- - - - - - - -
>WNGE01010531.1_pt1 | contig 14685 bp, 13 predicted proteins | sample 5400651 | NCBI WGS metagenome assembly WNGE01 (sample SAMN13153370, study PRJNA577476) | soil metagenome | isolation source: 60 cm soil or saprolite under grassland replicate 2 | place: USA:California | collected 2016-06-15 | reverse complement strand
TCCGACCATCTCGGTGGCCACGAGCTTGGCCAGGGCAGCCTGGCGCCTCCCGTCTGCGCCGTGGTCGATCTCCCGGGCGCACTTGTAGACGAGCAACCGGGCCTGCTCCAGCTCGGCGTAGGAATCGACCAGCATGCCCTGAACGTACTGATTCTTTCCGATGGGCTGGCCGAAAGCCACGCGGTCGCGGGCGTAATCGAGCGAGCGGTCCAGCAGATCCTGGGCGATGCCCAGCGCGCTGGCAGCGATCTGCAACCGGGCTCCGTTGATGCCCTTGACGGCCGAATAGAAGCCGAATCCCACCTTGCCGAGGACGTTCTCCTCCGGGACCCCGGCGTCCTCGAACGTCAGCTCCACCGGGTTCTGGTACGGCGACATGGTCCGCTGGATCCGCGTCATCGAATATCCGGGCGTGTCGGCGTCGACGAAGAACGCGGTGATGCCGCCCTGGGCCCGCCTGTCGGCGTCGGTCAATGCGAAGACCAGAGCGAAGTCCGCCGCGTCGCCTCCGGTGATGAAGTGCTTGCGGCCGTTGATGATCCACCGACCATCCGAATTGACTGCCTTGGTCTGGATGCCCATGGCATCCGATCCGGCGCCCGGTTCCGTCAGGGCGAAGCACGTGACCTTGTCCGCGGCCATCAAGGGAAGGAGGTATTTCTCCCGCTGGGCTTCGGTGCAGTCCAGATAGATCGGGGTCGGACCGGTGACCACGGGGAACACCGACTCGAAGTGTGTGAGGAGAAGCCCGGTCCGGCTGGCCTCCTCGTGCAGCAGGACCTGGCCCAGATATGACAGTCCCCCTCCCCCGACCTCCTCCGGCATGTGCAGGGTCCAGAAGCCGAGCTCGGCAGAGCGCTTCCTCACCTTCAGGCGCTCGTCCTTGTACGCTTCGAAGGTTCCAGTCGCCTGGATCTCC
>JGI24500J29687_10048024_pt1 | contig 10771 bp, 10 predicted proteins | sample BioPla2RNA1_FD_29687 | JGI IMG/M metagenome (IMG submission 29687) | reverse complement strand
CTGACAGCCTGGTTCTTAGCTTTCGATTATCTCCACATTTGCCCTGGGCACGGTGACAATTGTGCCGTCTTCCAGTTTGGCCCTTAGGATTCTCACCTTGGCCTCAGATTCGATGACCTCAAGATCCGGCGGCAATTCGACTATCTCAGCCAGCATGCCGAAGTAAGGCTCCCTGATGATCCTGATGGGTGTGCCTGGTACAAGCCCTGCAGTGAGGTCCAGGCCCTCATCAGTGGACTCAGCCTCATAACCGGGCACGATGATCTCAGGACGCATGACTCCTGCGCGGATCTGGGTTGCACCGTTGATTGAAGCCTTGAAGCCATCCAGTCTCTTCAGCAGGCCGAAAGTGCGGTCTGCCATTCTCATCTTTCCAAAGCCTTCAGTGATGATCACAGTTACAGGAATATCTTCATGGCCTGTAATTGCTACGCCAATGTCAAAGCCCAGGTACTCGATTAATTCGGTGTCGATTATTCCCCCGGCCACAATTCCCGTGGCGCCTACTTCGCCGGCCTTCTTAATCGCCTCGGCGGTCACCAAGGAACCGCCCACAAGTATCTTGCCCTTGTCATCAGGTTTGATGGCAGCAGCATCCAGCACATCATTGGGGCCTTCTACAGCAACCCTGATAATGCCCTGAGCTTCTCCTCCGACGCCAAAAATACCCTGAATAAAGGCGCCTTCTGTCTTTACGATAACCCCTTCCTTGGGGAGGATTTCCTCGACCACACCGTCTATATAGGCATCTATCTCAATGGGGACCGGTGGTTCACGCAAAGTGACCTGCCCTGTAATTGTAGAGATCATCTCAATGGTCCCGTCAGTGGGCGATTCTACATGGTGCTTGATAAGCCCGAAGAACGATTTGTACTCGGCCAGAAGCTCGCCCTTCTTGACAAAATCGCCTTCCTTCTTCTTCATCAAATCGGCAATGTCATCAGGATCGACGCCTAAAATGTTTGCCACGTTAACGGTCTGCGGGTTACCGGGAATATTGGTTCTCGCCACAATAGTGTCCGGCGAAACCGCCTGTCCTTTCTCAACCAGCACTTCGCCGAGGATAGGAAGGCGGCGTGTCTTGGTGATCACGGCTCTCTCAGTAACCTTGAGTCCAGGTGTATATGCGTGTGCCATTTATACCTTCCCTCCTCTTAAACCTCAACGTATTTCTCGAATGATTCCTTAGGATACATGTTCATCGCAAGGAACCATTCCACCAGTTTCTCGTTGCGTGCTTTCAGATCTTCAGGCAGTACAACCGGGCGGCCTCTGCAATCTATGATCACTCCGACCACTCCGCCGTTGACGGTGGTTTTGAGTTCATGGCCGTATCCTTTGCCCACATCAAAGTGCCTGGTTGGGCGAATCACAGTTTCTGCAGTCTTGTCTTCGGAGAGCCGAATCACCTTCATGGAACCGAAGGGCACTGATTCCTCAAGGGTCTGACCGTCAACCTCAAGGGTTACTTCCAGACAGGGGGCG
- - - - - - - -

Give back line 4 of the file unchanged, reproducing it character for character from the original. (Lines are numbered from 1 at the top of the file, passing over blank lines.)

CTGACAGCCTGGTTCTTAGCTTTCGATTATCTCCACATTTGCCCTGGGCACGGTGACAATTGTGCCGTCTTCCAGTTTGGCCCTTAGGATTCTCACCTTGGCCTCAGATTCGATGACCTCAAGATCCGGCGGCAATTCGACTATCTCAGCCAGCATGCCGAAGTAAGGCTCCCTGATGATCCTGATGGGTGTGCCTGGTACAAGCCCTGCAGTGAGGTCCAGGCCCTCATCAGTGGACTCAGCCTCATAACCGGGCACGATGATCTCAGGACGCATGACTCCTGCGCGGATCTGGGTTGCACCGTTGATTGAAGCCTTGAAGCCATCCAGTCTCTTCAGCAGGCCGAAAGTGCGGTCTGCCATTCTCATCTTTCCAAAGCCTTCAGTGATGATCACAGTTACAGGAATATCTTCATGGCCTGTAATTGCTACGCCAATGTCAAAGCCCAGGTACTCGATTAATTCGGTGTCGATTATTCCCCCGGCCACAATTCCCGTGGCGCCTACTTCGCCGGCCTTCTTAATCGCCTCGGCGGTCACCAAGGAACCGCCCACAAGTATCTTGCCCTTGTCATCAGGTTTGATGGCAGCAGCATCCAGCACATCATTGGGGCCTTCTACAGCAACCCTGATAATGCCCTGAGCTTCTCCTCCGACGCCAAAAATACCCTGAATAAAGGCGCCTTCTGTCTTTACGATAACCCCTTCCTTGGGGAGGATTTCCTCGACCACACCGTCTATATAGGCATCTATCTCAATGGGGACCGGTGGTTCACGCAAAGTGACCTGCCCTGTAATTGTAGAGATCATCTCAATGGTCCCGTCAGTGGGCGATTCTACATGGTGCTTGATAAGCCCGAAGAACGATTTGTACTCGGCCAGAAGCTCGCCCTTCTTGACAAAATCGCCTTCCTTCTTCTTCATCAAATCGGCAATGTCATCAGGATCGACGCCTAAAATGTTTGCCACGTTAACGGTCTGCGGGTTACCGGGAATATTGGTTCTCGCCACAATAGTGTCCGGCGAAACCGCCTGTCCTTTCTCAACCAGCACTTCGCCGAGGATAGGAAGGCGGCGTGTCTTGGTGATCACGGCTCTCTCAGTAACCTTGAGTCCAGGTGTATATGCGTGTGCCATTTATACCTTCCCTCCTCTTAAACCTCAACGTATTTCTCGAATGATTCCTTAGGATACATGTTCATCGCAAGGAACCATTCCACCAGTTTCTCGTTGCGTGCTTTCAGATCTTCAGGCAGTACAACCGGGCGGCCTCTGCAATCTATGATCACTCCGACCACTCCGCCGTTGACGGTGGTTTTGAGTTCATGGCCGTATCCTTTGCCCACATCAAAGTGCCTGGTTGGGCGAATCACAGTTTCTGCAGTCTTGTCTTCGGAGAGCCGAATCACCTTCATGGAACCGAAGGGCACTGATTCCTCAAGGGTCTGACCGTCAACCTCAAGGGTTACTTCCAGACAGGGGGCG